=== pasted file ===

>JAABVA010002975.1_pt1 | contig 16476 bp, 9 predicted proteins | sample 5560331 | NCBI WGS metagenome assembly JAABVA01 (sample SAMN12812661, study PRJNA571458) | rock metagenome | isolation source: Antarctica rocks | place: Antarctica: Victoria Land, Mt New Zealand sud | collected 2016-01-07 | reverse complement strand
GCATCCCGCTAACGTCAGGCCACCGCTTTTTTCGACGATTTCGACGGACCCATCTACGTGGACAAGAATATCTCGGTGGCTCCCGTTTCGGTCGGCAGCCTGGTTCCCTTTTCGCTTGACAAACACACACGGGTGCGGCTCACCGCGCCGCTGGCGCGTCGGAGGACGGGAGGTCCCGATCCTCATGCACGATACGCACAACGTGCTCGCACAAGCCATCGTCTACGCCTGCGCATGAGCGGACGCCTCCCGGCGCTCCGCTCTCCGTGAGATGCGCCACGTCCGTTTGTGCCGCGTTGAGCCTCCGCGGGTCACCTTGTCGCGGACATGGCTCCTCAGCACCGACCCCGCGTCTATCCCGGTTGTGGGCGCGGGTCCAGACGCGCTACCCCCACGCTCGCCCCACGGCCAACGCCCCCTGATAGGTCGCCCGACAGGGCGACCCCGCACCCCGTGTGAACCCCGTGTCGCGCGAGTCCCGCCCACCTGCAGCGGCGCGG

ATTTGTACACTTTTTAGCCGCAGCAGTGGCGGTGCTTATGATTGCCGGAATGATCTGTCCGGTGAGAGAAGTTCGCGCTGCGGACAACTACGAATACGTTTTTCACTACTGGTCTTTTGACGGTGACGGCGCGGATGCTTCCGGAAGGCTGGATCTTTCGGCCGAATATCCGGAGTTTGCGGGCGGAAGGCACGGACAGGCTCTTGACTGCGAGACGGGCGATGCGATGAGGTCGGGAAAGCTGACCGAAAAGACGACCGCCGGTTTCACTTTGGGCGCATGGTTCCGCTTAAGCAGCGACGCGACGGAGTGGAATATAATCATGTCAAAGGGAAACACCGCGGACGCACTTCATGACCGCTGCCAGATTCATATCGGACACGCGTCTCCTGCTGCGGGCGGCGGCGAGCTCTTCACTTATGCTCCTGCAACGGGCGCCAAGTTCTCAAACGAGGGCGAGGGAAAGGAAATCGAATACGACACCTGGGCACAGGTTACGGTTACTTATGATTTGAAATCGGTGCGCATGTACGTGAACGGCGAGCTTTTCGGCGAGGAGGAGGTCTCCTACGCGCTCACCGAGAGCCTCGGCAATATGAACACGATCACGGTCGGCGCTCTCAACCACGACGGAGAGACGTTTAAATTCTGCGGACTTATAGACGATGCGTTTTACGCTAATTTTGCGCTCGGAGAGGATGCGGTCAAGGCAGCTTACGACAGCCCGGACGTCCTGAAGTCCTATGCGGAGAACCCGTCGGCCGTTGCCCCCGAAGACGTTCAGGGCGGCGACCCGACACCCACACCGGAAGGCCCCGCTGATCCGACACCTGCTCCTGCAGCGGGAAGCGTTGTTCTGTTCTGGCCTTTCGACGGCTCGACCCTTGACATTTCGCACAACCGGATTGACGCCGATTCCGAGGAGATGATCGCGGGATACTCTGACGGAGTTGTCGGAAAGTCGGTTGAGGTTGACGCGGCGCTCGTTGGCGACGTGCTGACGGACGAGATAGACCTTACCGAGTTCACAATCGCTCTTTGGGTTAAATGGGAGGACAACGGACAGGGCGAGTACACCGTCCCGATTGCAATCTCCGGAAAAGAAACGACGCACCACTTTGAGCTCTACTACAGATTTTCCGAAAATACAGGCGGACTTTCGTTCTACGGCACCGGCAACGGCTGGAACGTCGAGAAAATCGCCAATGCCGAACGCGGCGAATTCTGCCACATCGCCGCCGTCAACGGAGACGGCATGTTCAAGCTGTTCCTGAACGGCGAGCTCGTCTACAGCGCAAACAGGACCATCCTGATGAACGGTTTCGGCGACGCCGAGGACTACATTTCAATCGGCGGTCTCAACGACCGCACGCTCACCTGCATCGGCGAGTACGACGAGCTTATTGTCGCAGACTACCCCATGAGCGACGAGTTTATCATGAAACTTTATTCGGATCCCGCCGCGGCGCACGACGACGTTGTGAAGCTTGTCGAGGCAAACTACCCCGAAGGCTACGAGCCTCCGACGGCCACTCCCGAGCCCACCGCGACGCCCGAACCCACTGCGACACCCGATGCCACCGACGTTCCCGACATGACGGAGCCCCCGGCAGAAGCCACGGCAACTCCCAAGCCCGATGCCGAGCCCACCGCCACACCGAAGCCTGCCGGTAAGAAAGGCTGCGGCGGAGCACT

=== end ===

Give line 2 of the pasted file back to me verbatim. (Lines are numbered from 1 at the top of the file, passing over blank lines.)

GCATCCCGCTAACGTCAGGCCACCGCTTTTTTCGACGATTTCGACGGACCCATCTACGTGGACAAGAATATCTCGGTGGCTCCCGTTTCGGTCGGCAGCCTGGTTCCCTTTTCGCTTGACAAACACACACGGGTGCGGCTCACCGCGCCGCTGGCGCGTCGGAGGACGGGAGGTCCCGATCCTCATGCACGATACGCACAACGTGCTCGCACAAGCCATCGTCTACGCCTGCGCATGAGCGGACGCCTCCCGGCGCTCCGCTCTCCGTGAGATGCGCCACGTCCGTTTGTGCCGCGTTGAGCCTCCGCGGGTCACCTTGTCGCGGACATGGCTCCTCAGCACCGACCCCGCGTCTATCCCGGTTGTGGGCGCGGGTCCAGACGCGCTACCCCCACGCTCGCCCCACGGCCAACGCCCCCTGATAGGTCGCCCGACAGGGCGACCCCGCACCCCGTGTGAACCCCGTGTCGCGCGAGTCCCGCCCACCTGCAGCGGCGCGG